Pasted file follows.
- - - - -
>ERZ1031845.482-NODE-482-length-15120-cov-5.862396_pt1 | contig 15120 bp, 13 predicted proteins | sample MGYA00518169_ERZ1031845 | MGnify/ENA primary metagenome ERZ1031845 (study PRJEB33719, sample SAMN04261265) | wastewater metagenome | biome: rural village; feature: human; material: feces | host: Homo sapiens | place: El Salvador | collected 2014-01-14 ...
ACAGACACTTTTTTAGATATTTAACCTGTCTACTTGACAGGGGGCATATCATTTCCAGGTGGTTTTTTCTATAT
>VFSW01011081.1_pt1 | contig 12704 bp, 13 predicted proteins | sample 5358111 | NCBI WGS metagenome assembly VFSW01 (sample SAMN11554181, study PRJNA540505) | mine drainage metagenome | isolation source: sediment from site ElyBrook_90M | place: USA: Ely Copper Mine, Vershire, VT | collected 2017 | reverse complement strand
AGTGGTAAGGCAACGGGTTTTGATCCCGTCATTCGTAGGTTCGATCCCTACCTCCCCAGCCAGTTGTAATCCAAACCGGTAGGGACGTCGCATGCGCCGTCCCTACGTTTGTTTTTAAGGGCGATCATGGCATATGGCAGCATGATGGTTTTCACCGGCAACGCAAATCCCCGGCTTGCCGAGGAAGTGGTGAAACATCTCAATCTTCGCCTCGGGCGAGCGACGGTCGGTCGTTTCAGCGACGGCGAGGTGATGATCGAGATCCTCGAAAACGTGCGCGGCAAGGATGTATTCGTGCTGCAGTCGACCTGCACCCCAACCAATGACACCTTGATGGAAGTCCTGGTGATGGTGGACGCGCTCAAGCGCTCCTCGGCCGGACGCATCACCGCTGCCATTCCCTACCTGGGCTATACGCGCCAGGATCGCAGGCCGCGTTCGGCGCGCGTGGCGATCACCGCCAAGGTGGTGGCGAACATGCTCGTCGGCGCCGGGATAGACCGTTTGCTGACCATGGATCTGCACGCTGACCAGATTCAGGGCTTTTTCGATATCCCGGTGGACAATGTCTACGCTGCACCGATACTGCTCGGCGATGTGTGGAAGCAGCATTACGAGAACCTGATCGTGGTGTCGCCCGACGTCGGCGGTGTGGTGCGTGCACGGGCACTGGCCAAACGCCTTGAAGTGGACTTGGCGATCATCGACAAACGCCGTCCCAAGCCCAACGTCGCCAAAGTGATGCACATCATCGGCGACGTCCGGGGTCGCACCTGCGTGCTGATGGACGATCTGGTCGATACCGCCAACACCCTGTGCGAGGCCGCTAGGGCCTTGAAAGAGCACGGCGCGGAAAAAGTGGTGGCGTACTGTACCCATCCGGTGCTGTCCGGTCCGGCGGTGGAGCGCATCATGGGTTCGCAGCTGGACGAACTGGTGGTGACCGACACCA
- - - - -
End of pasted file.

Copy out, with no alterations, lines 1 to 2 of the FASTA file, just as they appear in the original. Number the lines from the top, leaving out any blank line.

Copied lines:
>ERZ1031845.482-NODE-482-length-15120-cov-5.862396_pt1 | contig 15120 bp, 13 predicted proteins | sample MGYA00518169_ERZ1031845 | MGnify/ENA primary metagenome ERZ1031845 (study PRJEB33719, sample SAMN04261265) | wastewater metagenome | biome: rural village; feature: human; material: feces | host: Homo sapiens | place: El Salvador | collected 2014-01-14 ...
ACAGACACTTTTTTAGATATTTAACCTGTCTACTTGACAGGGGGCATATCATTTCCAGGTGGTTTTTTCTATAT